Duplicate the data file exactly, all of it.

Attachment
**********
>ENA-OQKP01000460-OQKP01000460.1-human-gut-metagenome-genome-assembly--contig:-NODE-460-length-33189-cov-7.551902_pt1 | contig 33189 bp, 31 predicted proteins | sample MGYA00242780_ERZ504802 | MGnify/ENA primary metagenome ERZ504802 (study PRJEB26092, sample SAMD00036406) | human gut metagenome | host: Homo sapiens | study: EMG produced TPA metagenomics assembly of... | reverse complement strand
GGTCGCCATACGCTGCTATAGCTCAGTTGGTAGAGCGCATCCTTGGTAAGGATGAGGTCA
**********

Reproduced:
>ENA-OQKP01000460-OQKP01000460.1-human-gut-metagenome-genome-assembly--contig:-NODE-460-length-33189-cov-7.551902_pt1 | contig 33189 bp, 31 predicted proteins | sample MGYA00242780_ERZ504802 | MGnify/ENA primary metagenome ERZ504802 (study PRJEB26092, sample SAMD00036406) | human gut metagenome | host: Homo sapiens | study: EMG produced TPA metagenomics assembly of... | reverse complement strand
GGTCGCCATACGCTGCTATAGCTCAGTTGGTAGAGCGCATCCTTGGTAAGGATGAGGTCA